Not sure if you noticed, but there's also an "images" field in the Graph API which holds "The 4 different stored representations of the photo" similiar to the FQL.
- Note that the original image does not have a width of 720px everytime. It's not scaled up if you upload a smaller image.
From the first view it seems that the images stored have a fixed width per representation.
180px for the large, 130px for the medium and 75px for the small size. Also there's a original image which is has a maximum width of 720px.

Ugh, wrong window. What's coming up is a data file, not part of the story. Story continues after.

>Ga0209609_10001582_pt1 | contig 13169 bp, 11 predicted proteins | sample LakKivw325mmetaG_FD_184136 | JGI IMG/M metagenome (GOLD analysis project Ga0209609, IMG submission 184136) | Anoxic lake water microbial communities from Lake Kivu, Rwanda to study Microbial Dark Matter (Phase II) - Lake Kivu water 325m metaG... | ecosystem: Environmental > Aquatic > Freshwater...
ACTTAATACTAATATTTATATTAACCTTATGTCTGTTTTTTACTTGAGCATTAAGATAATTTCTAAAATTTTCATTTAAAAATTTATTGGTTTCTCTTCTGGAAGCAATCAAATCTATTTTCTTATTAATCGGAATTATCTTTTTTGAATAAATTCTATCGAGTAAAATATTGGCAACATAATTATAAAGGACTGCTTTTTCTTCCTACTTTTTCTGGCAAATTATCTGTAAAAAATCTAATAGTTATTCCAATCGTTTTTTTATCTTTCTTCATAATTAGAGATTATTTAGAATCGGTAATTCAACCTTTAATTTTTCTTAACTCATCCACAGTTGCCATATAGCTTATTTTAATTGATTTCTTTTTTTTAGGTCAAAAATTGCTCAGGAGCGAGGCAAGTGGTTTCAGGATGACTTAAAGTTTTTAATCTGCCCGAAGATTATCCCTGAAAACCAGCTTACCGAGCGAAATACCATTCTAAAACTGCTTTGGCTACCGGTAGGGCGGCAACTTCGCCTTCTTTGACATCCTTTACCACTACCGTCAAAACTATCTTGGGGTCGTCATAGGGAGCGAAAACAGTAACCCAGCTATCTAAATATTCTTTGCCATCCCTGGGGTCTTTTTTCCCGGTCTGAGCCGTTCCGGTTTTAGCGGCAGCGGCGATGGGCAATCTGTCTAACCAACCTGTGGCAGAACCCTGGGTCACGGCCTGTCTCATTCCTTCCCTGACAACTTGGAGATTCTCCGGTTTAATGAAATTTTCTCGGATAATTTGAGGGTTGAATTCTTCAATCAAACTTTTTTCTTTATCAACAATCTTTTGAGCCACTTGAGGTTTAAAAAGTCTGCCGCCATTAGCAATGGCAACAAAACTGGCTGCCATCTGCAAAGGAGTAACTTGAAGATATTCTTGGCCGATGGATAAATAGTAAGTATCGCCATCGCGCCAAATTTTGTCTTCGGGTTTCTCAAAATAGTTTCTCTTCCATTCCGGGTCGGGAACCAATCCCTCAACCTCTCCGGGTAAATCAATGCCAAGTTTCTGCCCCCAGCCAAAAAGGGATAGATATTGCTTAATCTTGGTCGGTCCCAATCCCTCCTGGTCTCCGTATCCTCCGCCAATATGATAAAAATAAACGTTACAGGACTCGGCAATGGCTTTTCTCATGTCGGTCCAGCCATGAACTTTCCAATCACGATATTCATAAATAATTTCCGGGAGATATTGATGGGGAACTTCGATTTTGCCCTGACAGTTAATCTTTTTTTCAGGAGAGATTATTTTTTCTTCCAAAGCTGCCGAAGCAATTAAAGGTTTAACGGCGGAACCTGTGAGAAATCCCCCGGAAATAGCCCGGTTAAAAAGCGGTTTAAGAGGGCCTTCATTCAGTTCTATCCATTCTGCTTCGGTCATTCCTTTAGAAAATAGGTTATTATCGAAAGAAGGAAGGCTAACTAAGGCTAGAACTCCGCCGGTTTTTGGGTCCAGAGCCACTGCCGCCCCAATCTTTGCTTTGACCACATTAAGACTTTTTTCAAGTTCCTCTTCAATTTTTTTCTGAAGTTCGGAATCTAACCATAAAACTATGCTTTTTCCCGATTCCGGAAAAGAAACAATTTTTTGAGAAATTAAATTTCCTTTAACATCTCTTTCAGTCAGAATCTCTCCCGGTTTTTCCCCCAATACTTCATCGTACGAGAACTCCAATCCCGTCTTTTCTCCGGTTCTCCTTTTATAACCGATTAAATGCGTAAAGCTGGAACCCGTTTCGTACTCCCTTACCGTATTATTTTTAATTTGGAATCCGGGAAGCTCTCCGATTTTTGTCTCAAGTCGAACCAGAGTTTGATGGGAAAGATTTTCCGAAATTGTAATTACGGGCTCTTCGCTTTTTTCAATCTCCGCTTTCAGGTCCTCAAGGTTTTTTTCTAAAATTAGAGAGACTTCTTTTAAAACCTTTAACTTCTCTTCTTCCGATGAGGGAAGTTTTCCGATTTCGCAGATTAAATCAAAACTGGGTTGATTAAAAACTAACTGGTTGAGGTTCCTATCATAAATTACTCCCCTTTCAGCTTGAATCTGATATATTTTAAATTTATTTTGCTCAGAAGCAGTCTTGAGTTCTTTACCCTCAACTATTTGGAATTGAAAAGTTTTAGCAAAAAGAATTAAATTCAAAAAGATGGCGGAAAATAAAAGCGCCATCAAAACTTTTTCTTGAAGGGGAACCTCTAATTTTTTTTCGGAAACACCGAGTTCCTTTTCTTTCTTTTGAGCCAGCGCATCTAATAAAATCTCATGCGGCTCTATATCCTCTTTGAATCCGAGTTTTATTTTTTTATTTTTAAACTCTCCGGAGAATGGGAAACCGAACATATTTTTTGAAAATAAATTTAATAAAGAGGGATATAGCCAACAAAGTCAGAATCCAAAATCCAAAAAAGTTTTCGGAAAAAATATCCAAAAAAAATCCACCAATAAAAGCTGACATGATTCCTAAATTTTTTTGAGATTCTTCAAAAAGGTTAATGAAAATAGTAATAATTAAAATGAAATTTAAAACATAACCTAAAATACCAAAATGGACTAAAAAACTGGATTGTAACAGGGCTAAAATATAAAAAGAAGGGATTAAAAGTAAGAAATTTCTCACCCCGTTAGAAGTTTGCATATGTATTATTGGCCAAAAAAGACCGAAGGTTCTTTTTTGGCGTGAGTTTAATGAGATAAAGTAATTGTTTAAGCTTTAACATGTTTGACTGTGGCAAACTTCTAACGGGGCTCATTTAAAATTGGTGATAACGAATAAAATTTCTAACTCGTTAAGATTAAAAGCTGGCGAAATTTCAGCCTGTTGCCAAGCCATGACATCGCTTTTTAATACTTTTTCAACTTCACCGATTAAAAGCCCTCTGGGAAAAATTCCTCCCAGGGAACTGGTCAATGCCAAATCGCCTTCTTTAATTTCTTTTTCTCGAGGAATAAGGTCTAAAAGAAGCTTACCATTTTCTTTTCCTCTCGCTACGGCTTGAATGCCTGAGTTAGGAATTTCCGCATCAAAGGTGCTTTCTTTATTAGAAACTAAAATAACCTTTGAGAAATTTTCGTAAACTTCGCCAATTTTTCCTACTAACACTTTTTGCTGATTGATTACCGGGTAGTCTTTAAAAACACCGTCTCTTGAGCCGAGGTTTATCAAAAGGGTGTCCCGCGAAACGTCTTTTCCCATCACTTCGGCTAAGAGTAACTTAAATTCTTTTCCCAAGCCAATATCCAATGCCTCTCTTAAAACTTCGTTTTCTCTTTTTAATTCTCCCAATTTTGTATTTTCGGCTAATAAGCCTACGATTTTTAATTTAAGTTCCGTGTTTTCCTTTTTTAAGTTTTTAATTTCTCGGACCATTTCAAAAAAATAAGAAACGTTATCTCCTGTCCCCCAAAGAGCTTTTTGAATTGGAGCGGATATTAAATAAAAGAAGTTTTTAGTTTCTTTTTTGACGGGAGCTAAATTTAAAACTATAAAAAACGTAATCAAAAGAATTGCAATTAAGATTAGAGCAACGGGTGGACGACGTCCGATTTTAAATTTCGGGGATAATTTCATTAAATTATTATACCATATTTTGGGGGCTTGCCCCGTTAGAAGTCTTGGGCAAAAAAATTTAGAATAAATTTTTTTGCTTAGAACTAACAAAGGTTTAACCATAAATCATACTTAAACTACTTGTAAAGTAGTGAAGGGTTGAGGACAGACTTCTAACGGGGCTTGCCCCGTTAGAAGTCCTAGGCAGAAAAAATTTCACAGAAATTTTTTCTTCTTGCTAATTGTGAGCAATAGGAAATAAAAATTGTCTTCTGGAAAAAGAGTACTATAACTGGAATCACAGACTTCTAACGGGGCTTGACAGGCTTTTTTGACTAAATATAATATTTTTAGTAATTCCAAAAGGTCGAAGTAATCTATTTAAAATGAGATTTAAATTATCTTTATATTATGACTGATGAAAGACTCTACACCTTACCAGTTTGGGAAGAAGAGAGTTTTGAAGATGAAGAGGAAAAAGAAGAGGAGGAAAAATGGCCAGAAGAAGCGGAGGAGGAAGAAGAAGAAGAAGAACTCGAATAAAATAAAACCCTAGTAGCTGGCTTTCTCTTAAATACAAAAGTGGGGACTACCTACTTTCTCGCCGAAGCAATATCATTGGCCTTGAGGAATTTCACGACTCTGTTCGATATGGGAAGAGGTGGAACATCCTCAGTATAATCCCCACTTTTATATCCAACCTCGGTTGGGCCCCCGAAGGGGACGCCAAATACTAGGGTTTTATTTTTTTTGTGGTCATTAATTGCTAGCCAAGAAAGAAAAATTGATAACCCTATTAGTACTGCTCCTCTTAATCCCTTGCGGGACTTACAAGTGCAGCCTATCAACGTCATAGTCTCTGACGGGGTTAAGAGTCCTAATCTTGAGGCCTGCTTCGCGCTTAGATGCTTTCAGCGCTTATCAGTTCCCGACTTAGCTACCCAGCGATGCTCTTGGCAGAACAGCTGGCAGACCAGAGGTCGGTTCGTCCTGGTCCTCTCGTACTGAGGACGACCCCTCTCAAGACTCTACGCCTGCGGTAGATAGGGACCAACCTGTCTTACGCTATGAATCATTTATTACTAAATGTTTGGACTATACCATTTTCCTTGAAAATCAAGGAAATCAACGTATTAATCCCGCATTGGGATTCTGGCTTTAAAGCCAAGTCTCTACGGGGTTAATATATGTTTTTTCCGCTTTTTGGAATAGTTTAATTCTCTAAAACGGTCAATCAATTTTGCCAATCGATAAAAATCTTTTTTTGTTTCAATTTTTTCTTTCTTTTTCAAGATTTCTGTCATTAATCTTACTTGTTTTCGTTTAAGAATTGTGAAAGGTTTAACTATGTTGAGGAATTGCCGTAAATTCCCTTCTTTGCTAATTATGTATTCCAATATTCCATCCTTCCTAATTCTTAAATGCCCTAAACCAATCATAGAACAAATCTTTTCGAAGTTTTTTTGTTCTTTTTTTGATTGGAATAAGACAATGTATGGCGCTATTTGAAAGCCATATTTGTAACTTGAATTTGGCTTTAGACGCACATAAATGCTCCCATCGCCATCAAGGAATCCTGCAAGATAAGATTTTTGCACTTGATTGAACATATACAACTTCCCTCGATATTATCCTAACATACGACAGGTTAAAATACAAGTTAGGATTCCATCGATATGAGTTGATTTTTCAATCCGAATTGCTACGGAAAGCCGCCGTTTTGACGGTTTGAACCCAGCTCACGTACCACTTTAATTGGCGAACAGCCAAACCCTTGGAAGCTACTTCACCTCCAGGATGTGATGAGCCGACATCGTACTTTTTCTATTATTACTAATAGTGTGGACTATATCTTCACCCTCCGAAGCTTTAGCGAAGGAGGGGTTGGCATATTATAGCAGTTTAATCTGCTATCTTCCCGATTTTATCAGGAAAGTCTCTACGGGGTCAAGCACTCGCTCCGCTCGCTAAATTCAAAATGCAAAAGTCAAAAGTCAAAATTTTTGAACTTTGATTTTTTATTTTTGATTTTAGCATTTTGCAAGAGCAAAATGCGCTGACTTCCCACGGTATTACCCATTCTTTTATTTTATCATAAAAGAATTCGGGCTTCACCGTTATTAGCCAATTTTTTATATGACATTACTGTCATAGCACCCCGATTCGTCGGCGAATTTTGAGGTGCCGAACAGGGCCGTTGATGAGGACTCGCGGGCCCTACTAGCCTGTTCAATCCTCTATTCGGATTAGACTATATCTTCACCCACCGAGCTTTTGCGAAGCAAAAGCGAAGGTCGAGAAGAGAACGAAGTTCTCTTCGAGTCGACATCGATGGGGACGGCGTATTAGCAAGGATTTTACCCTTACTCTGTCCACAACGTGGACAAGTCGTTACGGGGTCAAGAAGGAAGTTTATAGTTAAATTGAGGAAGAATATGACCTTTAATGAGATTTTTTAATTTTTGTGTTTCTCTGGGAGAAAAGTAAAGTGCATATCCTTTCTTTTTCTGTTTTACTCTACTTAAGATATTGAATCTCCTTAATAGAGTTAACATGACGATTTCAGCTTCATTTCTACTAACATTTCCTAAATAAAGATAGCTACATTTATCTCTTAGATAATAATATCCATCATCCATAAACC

FB only supports JPEG format.
Conceptually you should have a fixed width window for the image size you want to show (let's take that you show the biggest [large] image to the user using the one with width 180px. Height is then <= 180px. So you can make a 180x180 box and fill the background in black if the image height's is smaller.
OR do it like facebook does. Take the original image and fit is as big as you could into the window. They use a pop-up so they could use up maximum amount of space for the image.
Using valid CSS it'll be easy to play with images different sizes.
So yes, you're heading to the right direction, just analyze Facebook API's and take the most out of them.
If you have any trouble writing the CSS needed or putting together the FQL query, feel free to ask another question :)
Little reading about CSS image resize